8. While I haven't actually done it, I've heard and read about guys using the K5 Blazer/Jimmy for such hybrids with success.
  9. Moses, they claim it will fit any of the 4.0 engines, as well as the AMC 258. "Must use" 1991-2006 intake and 1991-1998 4.0 stock or aftermarket exhaust header. They mention using an "appropriate" (whatever THAT means) intake/exhaust manifold combination on a carbureted engine. (port matching, most likely) I DID see one slight snag in the whole mess, and it only affects a few of us, perhaps. Jeg's lists the head at $1504.00 with "free" shipping.
  10. I see an ad in a recent print magazine from Edelbrock, announcing their 4.0L Jeep I-6 aluminum cylinder head. They mention a lot of "improvements", longer valve stems, longer guides, polished valves, changed the ports a bit, and thick face, but I'm wondering if there's any real world improvement to be had over the stock 4.0 HO head I have in my 98 Cherokee now? Not trying to be a stick in the mud about this thing, really, but if they were going to jump into cylinder heads for older I-6's, I can think of a few that I personally would rather see.....oh, like a big valve, big port 240/300 Ford, or 250, or 292 Chev/GMC. Is this "Jeep" head from Edelbrock something that the stroker motor guys might need? Just wondering...............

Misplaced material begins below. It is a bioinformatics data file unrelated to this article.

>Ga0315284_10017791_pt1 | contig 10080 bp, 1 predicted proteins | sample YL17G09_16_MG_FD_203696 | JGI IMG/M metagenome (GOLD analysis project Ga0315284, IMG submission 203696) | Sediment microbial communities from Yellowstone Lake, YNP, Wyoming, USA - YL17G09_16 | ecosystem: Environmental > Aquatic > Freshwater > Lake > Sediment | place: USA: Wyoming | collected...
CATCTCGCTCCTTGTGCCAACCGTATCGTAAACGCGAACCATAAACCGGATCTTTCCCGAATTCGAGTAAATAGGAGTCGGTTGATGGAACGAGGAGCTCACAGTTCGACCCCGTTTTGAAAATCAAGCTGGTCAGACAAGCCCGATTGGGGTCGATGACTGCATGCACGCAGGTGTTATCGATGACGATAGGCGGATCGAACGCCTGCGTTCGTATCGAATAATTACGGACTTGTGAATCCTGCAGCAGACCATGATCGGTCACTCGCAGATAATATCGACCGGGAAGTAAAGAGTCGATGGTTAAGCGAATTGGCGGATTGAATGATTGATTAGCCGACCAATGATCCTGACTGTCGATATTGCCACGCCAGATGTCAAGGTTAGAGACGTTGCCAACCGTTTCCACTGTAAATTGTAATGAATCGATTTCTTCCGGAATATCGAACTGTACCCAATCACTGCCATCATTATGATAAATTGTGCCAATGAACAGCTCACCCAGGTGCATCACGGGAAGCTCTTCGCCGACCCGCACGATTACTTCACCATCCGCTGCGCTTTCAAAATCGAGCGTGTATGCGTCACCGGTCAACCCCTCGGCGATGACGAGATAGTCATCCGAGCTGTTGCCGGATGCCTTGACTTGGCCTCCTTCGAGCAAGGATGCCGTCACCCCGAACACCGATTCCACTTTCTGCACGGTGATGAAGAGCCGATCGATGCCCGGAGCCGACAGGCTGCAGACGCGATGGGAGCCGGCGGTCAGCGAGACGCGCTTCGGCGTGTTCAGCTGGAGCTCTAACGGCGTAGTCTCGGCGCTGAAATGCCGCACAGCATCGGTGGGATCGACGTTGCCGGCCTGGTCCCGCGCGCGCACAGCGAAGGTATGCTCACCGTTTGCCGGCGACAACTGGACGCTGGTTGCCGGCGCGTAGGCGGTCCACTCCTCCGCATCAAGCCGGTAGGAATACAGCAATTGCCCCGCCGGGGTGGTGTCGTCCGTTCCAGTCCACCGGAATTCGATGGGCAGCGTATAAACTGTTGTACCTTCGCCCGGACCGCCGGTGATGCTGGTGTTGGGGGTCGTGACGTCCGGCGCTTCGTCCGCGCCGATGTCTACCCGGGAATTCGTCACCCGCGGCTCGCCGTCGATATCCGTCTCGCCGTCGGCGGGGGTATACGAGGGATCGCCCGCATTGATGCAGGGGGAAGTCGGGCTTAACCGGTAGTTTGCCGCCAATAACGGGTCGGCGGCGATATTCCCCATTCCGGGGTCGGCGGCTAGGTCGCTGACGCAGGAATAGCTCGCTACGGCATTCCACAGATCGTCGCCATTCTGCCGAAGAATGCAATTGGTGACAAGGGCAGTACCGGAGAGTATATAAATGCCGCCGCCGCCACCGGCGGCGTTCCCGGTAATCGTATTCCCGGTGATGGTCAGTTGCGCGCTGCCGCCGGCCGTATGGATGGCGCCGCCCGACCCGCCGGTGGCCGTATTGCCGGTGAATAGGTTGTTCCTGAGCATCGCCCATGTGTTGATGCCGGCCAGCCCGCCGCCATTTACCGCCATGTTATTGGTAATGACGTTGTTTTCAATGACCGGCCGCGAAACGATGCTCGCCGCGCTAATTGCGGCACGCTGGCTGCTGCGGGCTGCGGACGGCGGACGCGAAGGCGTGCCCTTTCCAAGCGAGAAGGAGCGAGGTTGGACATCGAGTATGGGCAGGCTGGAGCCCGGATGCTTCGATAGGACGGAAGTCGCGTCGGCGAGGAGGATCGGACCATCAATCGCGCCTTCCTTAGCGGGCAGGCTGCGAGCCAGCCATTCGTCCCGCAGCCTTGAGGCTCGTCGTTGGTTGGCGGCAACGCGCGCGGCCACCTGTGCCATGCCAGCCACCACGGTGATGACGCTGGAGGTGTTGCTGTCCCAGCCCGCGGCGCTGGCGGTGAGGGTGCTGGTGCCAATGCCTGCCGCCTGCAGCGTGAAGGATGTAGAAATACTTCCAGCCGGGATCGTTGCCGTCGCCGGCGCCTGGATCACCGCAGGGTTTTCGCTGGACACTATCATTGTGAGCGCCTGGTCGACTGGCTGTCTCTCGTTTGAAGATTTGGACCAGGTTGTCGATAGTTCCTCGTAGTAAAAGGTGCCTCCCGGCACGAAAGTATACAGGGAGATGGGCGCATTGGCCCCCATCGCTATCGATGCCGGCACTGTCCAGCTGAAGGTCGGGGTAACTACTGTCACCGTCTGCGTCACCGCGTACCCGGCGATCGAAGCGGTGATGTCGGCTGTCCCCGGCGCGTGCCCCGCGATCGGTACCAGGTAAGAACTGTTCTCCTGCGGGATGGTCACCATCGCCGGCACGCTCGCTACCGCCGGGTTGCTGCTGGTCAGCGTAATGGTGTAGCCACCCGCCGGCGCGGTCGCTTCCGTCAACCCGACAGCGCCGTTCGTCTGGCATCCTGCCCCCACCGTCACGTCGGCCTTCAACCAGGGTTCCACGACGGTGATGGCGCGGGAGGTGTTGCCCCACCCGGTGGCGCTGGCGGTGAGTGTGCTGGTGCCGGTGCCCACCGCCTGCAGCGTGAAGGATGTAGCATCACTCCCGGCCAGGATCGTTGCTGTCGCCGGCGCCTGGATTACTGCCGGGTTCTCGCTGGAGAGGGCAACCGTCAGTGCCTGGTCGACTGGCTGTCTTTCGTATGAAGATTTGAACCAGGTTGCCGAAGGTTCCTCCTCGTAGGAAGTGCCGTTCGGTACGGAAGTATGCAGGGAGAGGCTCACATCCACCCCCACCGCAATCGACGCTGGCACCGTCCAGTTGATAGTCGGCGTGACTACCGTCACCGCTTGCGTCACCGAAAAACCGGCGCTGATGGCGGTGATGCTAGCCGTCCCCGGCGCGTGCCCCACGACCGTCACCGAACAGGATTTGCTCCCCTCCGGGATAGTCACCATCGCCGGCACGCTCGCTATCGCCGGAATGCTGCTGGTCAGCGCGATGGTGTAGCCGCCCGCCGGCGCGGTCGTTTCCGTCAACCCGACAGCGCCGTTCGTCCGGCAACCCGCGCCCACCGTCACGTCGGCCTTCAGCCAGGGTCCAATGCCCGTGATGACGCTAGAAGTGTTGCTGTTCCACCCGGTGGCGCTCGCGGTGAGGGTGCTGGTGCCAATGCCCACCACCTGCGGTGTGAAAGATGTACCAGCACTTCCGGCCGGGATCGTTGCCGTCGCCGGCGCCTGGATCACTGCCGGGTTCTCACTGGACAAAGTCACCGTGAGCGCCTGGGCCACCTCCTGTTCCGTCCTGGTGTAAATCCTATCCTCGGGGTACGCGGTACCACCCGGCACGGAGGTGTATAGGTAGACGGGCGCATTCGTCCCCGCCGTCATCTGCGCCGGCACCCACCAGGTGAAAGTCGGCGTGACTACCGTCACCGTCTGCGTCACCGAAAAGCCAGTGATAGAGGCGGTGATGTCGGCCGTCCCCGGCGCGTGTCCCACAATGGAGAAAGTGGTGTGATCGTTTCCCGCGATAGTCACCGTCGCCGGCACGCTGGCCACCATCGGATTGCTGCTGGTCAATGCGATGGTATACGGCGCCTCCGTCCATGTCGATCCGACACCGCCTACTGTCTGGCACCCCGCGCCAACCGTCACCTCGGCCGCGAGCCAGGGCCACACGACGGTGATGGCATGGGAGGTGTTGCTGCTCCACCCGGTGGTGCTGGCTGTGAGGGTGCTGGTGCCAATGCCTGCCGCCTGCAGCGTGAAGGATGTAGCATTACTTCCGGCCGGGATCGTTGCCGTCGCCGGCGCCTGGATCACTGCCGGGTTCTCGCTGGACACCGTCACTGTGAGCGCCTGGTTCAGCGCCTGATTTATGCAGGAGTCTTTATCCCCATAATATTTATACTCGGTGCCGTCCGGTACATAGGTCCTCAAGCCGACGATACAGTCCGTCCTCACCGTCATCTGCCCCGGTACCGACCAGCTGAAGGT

11. No, the intake manifold gasket is a plain steel valley pan with raised "crush" grooves around the ports and water passages, with orange paint on both sides. Only other seals were front and rear valley seals of rubber like material and had a bit of RTV at each end. The intake and exhaust manifold bolts were all evenly torqued, and took some effort to break loose, so I have to assume they were all adequately torqued. The valve cover gaskets were cork, and had shrunk, perhaps that is the reason that those bolts were so loose. BTW, the lifters appear to be new, and well lubricated with an assembly type light grease, as are the lobes of what appears to be a new camshaft. I rotated the crank both directions a short distance, and noticed NO slop. As soon as the crank moved, so did the camshaft. Must assume that it's a new, or really good condition timing set. Weather is returning to what I'd expect for mid February, so I'll have to wait to drop the oil pan and inspect the crank. In the meantime, I had to pay some attention to other vehicles and move them around while I had the good weather.....